This is a superb edition of a largely-forgotten early 18th-century play put together by Theobald and probably based on a lost play by Shakespeare and Fletcher. The introduction investigates the origins of the play, and its contemporary reception - it was caught up in the politics of the time, with anti-government writers like Alexander Pope unfairly seeking to rubbish it. (Theobald was among the best Shakespeare scholars of his day, and had heavily - and rightly - criticised Pope's own editing of the Bard, for which Pope never forgave him.) The notes bring out how far the language is redolent of Jacobean English, with echoes in more familiar works by Shakespeare.

The play is worth reading in its own right. It contains moving language and has a powerful plot. Perhaps the weakest part is the final scene, where the happy ending comes rather too pat - but the same can be said of one or two of the plays in the established Shakespeare canon.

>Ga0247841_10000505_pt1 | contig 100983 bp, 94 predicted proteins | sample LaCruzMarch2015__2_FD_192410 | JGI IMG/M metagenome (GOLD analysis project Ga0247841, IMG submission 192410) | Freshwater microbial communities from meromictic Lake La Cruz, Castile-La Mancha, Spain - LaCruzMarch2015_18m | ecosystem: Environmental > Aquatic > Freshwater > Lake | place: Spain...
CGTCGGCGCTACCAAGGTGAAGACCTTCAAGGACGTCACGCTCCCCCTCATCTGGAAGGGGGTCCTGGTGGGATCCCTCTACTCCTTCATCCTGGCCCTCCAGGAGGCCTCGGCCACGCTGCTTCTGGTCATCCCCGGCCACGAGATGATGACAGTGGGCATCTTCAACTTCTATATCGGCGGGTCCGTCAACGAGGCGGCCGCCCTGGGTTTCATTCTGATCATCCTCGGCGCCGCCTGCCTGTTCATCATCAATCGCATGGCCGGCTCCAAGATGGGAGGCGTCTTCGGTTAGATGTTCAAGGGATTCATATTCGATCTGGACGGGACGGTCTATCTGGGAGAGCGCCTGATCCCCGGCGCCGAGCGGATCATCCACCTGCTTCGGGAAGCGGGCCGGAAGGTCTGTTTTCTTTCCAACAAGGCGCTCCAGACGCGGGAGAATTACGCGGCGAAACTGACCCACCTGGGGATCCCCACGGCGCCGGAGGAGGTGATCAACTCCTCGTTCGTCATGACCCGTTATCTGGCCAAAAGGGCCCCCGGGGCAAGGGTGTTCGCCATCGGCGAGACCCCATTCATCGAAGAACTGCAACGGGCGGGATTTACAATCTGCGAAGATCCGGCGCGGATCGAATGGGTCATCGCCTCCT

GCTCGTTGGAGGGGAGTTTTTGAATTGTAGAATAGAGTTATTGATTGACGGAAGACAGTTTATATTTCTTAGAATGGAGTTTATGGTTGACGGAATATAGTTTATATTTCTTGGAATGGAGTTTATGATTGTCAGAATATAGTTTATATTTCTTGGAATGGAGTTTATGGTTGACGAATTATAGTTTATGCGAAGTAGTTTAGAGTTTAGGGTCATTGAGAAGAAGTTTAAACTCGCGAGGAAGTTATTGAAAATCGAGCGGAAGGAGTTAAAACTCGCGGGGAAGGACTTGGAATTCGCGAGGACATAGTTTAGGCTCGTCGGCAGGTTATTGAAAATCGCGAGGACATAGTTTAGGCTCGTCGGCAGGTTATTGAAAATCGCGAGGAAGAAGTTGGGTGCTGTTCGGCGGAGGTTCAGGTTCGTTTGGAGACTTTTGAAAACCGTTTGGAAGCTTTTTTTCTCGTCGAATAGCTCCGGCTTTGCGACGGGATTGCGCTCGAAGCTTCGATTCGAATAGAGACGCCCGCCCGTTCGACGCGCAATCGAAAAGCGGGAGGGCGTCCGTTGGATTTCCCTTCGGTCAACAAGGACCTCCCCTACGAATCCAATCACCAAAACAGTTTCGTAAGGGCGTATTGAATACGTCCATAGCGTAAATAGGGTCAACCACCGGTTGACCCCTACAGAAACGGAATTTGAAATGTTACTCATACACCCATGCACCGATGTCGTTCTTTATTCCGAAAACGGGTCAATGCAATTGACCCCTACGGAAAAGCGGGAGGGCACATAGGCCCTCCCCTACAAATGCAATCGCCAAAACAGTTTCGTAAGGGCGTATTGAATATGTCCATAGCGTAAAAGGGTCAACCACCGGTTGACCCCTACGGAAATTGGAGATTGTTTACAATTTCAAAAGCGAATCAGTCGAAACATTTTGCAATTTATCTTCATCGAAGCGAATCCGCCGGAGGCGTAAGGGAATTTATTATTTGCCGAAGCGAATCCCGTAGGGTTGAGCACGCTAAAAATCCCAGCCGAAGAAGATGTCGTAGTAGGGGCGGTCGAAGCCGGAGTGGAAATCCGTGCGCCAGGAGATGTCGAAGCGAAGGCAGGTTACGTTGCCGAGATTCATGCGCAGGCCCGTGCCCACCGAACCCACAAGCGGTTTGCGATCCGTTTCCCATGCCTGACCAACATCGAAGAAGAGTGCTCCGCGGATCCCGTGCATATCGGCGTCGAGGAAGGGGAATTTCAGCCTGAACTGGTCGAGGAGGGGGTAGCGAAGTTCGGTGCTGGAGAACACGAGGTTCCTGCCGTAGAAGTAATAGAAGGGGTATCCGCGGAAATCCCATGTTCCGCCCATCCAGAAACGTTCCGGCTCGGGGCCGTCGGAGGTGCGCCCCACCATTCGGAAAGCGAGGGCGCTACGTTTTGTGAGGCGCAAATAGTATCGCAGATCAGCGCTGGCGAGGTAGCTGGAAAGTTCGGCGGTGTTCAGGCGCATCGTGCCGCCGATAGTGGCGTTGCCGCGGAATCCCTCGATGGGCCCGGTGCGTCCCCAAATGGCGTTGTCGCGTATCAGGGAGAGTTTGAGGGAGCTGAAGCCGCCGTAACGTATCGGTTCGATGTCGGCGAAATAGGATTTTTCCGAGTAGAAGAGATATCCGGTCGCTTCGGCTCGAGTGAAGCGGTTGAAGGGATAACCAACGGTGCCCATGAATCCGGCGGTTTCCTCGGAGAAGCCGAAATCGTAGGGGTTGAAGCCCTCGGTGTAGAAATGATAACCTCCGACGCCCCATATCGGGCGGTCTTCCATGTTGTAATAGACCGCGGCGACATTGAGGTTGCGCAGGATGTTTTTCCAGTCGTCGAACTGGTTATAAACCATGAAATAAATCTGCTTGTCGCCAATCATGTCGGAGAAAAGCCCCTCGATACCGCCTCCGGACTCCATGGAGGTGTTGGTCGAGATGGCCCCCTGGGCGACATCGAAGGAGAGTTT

Other plays to which Shakespeare probably heavily contributed have recently appeared, or will appear, in the Arden Shakespeare series. This is a welcome development.
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20 of 27 people found the following review helpful By the antiquary VINE VOICE on 6 April 2010
Format: Paperback Verified Purchase
Blast, how slow am I to have quickly fallen for a 300 year old fraud? Like my namesake The Antiquary a ready dupe for any charlatan with a piece of muddy broken pottery and tales of auld lang syne.